All students are allocated a personal tutor who acts as a liaison between the student and the University.
During the second semester, students begin to focus on their dissertations, with a series of seminar events held to help students focus their ideas and make a start. Students are free to choose their own dissertation topic, with most students choosing topics related to issues or ideas encountered in the taught modules or in a professional context which relates to environment or sustainability. Each student is allocated a dissertation supervisor to help guide them through the dissertation process.
Modules listed are indicative, reflecting the information available at the time of publication. Please note that modules may be subject to teaching availability, student demand and/or class size caps.
The University operates a credit framework for all taught programmes based on a 15-credit tariff. Modules can be either 15, 30, 45 or 60 credits, and additionally for some masters dissertations, 90 credits.
The structure of our programmes follows clear educational aims that are tailored to each programme. These are all outlined in the programme specifications which include further details such as the learning outcomes:
Each module on this course is taught on an intensive modular basis. There is pre-reading to do for each module and on occasion a pre-module assessment, followed by the intensive taught week where classes run from approximately 9:00am to 5:00pm, Monday to Friday for one week. Post-module coursework is to be completed over the four-week period after the intensive week.
Part-time students must study until a total of eight taught modules is reached. These eight taught technical modules must include all the compulsory taught technical modules. Arrangements for carrying out the dissertation are flexible, and may be adapted to the circumstances of the student, subject to the rule that the student must have satisfactorily completed the taught portion of their course before being allowed to submit their final dissertation for assessment.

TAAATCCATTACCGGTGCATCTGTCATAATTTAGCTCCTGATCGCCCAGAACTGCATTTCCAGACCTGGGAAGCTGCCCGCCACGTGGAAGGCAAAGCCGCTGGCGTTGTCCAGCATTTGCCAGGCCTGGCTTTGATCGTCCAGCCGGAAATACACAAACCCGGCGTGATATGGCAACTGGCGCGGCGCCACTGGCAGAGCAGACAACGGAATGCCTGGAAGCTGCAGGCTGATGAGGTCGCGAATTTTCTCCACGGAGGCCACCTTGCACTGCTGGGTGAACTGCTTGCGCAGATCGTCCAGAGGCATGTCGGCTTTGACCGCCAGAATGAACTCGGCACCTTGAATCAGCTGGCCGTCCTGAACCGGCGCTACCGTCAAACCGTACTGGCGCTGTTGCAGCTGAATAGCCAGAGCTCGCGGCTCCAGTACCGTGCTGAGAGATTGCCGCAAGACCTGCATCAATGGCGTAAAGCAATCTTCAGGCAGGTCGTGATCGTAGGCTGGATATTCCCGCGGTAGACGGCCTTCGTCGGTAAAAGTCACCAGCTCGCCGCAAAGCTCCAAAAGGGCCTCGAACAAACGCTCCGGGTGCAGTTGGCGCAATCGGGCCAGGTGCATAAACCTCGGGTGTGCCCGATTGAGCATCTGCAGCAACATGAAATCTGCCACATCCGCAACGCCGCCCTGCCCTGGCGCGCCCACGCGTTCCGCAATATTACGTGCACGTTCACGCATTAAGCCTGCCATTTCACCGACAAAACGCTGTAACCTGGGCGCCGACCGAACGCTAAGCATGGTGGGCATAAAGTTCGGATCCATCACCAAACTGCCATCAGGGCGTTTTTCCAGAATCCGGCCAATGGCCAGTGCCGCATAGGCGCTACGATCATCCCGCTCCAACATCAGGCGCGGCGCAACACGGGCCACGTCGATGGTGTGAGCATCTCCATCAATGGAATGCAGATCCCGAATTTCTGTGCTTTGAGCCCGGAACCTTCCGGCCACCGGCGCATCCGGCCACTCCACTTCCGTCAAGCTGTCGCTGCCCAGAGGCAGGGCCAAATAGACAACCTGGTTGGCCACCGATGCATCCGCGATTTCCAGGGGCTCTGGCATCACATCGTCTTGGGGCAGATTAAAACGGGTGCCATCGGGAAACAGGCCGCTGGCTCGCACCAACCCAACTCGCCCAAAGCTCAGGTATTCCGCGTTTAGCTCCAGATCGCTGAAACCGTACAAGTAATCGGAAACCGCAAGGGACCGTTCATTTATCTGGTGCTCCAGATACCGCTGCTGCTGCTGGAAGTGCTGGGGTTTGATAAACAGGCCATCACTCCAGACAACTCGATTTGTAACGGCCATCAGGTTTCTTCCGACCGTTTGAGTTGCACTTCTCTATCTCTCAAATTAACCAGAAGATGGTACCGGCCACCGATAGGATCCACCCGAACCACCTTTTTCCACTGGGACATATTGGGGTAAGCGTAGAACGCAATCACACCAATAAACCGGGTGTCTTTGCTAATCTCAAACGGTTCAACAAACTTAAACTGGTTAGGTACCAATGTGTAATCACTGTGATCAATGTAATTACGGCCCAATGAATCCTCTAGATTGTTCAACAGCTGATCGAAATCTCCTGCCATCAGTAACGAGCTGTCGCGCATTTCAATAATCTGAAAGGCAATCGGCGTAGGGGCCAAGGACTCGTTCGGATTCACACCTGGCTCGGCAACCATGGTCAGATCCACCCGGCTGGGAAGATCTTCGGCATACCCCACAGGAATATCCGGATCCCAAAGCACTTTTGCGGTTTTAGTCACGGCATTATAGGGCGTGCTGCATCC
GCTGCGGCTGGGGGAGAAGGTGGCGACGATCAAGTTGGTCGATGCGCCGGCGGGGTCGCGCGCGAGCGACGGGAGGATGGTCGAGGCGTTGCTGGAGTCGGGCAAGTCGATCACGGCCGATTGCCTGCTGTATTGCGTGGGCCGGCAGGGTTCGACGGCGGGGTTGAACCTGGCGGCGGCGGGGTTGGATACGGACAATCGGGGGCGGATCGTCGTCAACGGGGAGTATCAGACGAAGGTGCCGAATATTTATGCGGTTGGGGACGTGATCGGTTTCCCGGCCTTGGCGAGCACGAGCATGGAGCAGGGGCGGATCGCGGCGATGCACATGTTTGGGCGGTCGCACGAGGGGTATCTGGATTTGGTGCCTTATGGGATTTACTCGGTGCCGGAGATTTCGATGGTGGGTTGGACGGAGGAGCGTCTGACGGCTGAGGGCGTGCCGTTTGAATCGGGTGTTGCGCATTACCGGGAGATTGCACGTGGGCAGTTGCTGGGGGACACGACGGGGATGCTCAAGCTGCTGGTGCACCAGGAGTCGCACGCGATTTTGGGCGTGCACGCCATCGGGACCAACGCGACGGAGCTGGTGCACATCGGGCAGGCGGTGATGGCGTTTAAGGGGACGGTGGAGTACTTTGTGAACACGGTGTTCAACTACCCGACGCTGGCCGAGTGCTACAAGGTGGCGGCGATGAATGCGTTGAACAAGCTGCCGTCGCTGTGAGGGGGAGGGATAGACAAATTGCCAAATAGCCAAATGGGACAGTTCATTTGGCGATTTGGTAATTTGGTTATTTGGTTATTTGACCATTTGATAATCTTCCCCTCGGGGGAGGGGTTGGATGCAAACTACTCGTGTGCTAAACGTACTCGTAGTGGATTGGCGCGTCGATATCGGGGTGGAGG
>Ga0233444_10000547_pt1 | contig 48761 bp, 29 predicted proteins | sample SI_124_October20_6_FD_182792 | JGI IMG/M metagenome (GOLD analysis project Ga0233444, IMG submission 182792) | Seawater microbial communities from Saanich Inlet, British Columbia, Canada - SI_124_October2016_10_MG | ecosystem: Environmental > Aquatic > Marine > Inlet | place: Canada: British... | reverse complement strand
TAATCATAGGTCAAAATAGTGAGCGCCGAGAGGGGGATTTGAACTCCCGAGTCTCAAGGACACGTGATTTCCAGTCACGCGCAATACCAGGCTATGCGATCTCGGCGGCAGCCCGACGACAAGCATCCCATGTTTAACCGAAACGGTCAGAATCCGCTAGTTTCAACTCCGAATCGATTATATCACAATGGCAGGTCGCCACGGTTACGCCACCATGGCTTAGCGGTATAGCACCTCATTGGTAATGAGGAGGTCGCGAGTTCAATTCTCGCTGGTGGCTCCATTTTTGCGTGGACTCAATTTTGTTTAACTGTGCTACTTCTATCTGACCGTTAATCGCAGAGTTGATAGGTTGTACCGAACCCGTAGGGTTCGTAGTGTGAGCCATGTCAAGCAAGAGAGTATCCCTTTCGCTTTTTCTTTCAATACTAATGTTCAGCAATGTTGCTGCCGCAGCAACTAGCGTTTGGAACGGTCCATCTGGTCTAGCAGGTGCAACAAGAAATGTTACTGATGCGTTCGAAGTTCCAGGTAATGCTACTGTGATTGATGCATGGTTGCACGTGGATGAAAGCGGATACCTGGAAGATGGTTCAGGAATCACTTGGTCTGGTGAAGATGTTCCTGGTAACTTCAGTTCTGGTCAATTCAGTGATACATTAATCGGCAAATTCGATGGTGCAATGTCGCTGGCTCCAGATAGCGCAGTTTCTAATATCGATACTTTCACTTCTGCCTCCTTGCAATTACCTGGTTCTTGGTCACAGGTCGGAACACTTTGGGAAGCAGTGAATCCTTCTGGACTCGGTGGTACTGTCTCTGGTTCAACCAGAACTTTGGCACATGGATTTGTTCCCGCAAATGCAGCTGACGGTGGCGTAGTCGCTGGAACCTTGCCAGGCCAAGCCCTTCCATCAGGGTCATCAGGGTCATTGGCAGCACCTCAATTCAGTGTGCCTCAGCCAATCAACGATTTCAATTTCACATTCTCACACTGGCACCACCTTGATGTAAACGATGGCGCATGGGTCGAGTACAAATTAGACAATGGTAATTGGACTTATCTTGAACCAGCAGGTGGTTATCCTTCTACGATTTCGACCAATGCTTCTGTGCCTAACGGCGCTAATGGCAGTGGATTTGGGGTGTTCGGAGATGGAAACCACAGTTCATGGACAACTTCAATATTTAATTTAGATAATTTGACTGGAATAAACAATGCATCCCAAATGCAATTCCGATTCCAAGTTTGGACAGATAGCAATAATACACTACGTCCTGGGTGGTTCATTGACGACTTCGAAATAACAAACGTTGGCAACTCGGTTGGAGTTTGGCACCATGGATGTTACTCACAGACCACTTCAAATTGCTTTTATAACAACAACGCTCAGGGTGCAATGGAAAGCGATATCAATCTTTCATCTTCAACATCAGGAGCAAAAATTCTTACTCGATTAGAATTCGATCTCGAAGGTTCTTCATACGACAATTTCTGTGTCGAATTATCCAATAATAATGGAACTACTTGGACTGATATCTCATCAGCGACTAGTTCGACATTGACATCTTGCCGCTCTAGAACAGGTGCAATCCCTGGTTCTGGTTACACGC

A minimum of a 2:2 UK honours degree, or a recognised equivalent international qualification. Relevant work experience may also be considered.
View entry requirements by country
English language requirements
IELTS Academic: 6.5 overall with 6.0 in Writing and 5.5 in each other element.
View the other English language qualifications that we accept.
If you do not currently meet the level required for your programme, we offer intensive pre-sessional English language courses, designed to take you to the level of English ability and skill required for your studies here.
The University of Surrey recognises that many students enter their higher education course with valuable knowledge and skills developed through a range of professional, vocational and community contexts. If this applies to you, a process called recognition of prior learning (RPL) may allow you to enter your course at a point appropriate to your previous learning and experience, or to join the start of a course without the formal entry requirements. This means that you may be exempt from certain elements of study in the course for which you have applied and be awarded credit based on your previous qualifications/experience. There are restrictions on RPL for some courses and fees may be payable for certain claims.
Please see the code of practice for recognition of prior learning and prior credit: taught programmes (PDF) for further information. Please email Admissions with any queries.
- *The dissertation module is charged as a 15 credit module for fee purposes.
- These fees apply to students commencing study in the academic year 2020-21 only. Fees for new starters are reviewed annually.
- If you are on an unstructured self-paced part-time course, the fee shown is per 15 credits for the 2020-21 academic year. The fee payable in subsequent years will be reviewed annually.
Scholarships and bursaries
We're committed to making sure that we offer support for students who might need it.
Terms and conditions
When you accept an offer of a place at the University of Surrey, you are agreeing to comply with our policies and regulations, and our terms and conditions. These terms and conditions are provided in two stages: first when we make an offer and second when students who have accepted their offers register to study at the University. View our offer terms and conditions and our generic registration terms and conditions (PDF) as a guide as to what to expect.
Please note: our offer terms and conditions will be available in the September of the calendar year prior to the year in which you begin your studies. Our registration terms and conditions will vary to take into account specifics of your course.
This online prospectus has been prepared and published in advance of the academic year to which it applies. The University of Surrey has used its reasonable efforts to ensure that the information is accurate at the time of publishing, but changes (for example to course content or additional costs) may occur given the interval between publishing and commencement of the course. It is therefore very important to check this website for any updates before you apply for a course with us. Read more.